I was recently reminded of Fran Drescher. She’d been in the media news quite a lot in the past year, with Hollywood actors going on strike, as she’s the president of SAG-AFTRA. In my eyes, she’s practically a comedy sitcom legend. ‘The Nanny’, a show that she co-created with her then-husband, Peter Marc Jacobson, as well as starred in, was one of my favourite shows. It was funny and witty just like her in real life. It was a very different show, especially considering the fact that it was a 90’s show. It was a time that wasn’t so accepting of people who were different than the norm. The characters that were minorities, specifically queer characters, were seen as the punchline for a joke, or even two. ‘The Nanny’ was different. It was a show that didn’t make fun of queerness at all. Instead, it embraced it, and time and time again, put a positive emphasis on it. There was one story-line where Fran’s fictional character was happy, and even flattered, that she had a lesbian woman interested in her, which was a VERY big deal for a 90’s show. Drescher continued bringing that same awareness to queerness when she developed another show with her ex-husband, ‘Happily Divorced’, in 2011. The show was based on the real-life divorce of Drescher and her ex-husband, who came out as gay in the 2000’s. Almost 30 years after their divorce, Drescher still maintains a close relationship with her ex, and is a big advocate for gay rights.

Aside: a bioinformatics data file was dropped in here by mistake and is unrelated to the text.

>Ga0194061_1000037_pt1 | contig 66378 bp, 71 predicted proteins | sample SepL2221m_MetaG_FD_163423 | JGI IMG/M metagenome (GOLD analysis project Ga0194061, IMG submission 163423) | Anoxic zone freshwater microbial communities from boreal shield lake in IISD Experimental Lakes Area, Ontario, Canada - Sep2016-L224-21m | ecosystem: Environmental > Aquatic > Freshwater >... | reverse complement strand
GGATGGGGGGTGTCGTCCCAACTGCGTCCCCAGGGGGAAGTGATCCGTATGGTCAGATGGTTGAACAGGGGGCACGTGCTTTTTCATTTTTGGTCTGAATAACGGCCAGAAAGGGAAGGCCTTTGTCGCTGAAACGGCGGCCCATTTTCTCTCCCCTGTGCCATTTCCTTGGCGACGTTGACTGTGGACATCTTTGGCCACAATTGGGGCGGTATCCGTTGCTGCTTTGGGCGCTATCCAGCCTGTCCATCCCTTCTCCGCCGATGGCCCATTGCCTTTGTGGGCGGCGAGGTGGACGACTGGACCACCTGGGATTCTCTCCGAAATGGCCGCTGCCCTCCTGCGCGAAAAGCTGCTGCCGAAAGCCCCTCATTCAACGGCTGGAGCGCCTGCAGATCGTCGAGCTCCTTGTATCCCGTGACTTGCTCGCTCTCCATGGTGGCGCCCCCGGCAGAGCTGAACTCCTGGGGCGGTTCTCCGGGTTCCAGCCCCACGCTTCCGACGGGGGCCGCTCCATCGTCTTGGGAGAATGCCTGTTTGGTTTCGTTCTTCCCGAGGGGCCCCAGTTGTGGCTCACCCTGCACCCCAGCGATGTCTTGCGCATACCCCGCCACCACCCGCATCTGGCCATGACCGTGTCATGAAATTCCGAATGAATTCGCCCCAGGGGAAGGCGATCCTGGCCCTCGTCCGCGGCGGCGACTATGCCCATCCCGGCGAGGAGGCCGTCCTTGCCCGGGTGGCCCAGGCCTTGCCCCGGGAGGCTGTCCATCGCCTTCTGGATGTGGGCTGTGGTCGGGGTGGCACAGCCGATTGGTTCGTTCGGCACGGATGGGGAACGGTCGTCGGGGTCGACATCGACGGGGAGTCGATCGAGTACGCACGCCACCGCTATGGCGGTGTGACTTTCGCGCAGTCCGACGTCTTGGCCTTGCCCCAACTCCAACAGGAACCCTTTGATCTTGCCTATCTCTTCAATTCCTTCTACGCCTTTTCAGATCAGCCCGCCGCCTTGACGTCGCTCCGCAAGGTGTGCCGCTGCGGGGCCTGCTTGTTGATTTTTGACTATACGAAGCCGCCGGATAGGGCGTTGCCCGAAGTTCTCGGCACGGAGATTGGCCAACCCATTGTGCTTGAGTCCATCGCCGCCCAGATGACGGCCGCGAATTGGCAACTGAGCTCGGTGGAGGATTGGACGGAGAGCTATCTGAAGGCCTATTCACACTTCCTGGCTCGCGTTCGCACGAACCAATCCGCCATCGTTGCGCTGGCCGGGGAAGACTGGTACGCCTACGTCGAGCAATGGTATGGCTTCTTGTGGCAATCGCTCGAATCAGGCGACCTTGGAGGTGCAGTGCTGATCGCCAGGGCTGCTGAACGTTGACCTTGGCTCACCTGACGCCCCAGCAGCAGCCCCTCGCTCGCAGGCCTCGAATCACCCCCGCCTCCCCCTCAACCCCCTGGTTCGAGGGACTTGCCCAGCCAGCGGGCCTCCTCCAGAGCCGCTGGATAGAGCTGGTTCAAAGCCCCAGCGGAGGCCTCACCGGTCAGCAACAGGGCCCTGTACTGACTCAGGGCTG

Another show that was ahead of its time was ‘The Golden Girls’. It was a show was that was developed in the 80’s, and starred legendary old-Hollywood actresses such as Betty White and Bea Arthur. It showcased the story of four older women living together and navigating the newly independent lives in their 50’s. The show wasn’t just ahead of its time when it comes to the topic of queerness, but other important taboo topics as well, such as infertility and the stigma of a woman using other means to have a baby. For the sake of this blog post, however, we’ll be talking about how the show pushed boundaries for queerness. It was a specific story-line on the show that was groundbreaking. Blanche, played by Rue McClanahan, has a brother who comes to visit her to bravely tell her that he’s a gay man and that he’s getting married. Blanch doesn’t respond to this new revelation well, and it pushes their close sibling bond away. Sophia, played by Estelle Getty, who is also Dorothy’s mother, has a gay son of her own. When Blanche goes to Sophia for comfort, she reminds Blanche that love is love no matter what, and the only thing that’s different about her brother is his choice of a partner. A story-line such as this is considered groundbreaking. No other show did such a thing. When Ellen Degeneres brought in her personal life to her own sitcom in the 90’s and had her character come out as a lesbian, her show was cancelled and her career was practically over for years, as well as Laura Dern’s, who guest starred on Ellen’s sitcom in that specific episode where Ellen comes out.